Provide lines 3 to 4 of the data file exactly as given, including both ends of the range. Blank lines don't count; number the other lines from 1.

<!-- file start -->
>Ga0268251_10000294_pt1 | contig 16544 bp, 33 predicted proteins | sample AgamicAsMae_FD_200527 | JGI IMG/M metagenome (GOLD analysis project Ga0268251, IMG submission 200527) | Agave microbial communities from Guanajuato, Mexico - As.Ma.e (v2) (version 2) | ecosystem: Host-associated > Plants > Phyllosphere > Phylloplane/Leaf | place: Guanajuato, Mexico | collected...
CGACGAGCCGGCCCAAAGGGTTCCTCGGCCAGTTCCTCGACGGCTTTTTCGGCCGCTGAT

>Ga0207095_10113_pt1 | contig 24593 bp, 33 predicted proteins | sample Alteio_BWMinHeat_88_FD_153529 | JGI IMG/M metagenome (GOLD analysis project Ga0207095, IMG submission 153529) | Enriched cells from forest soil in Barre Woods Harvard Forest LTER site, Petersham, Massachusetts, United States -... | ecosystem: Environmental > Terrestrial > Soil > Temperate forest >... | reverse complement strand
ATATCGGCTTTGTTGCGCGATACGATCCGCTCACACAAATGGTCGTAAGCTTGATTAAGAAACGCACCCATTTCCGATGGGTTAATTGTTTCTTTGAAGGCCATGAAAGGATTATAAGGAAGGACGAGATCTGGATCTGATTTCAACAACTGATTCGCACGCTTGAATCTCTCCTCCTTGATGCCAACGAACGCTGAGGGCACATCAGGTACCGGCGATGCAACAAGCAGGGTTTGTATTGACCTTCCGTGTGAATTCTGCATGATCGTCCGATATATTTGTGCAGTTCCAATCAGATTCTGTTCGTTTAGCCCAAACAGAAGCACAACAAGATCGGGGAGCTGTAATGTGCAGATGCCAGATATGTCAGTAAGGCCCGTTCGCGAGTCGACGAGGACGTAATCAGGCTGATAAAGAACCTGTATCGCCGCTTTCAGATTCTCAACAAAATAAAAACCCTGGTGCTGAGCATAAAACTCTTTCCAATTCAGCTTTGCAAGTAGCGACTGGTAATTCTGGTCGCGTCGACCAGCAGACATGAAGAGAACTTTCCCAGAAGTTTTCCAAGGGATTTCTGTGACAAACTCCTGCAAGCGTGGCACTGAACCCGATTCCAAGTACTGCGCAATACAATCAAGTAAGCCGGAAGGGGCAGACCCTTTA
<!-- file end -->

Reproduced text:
>Ga0207095_10113_pt1 | contig 24593 bp, 33 predicted proteins | sample Alteio_BWMinHeat_88_FD_153529 | JGI IMG/M metagenome (GOLD analysis project Ga0207095, IMG submission 153529) | Enriched cells from forest soil in Barre Woods Harvard Forest LTER site, Petersham, Massachusetts, United States -... | ecosystem: Environmental > Terrestrial > Soil > Temperate forest >... | reverse complement strand
ATATCGGCTTTGTTGCGCGATACGATCCGCTCACACAAATGGTCGTAAGCTTGATTAAGAAACGCACCCATTTCCGATGGGTTAATTGTTTCTTTGAAGGCCATGAAAGGATTATAAGGAAGGACGAGATCTGGATCTGATTTCAACAACTGATTCGCACGCTTGAATCTCTCCTCCTTGATGCCAACGAACGCTGAGGGCACATCAGGTACCGGCGATGCAACAAGCAGGGTTTGTATTGACCTTCCGTGTGAATTCTGCATGATCGTCCGATATATTTGTGCAGTTCCAATCAGATTCTGTTCGTTTAGCCCAAACAGAAGCACAACAAGATCGGGGAGCTGTAATGTGCAGATGCCAGATATGTCAGTAAGGCCCGTTCGCGAGTCGACGAGGACGTAATCAGGCTGATAAAGAACCTGTATCGCCGCTTTCAGATTCTCAACAAAATAAAAACCCTGGTGCTGAGCATAAAACTCTTTCCAATTCAGCTTTGCAAGTAGCGACTGGTAATTCTGGTCGCGTCGACCAGCAGACATGAAGAGAACTTTCCCAGAAGTTTTCCAAGGGATTTCTGTGACAAACTCCTGCAAGCGTGGCACTGAACCCGATTCCAAGTACTGCGCAATACAATCAAGTAAGCCGGAAGGGGCAGACCCTTTA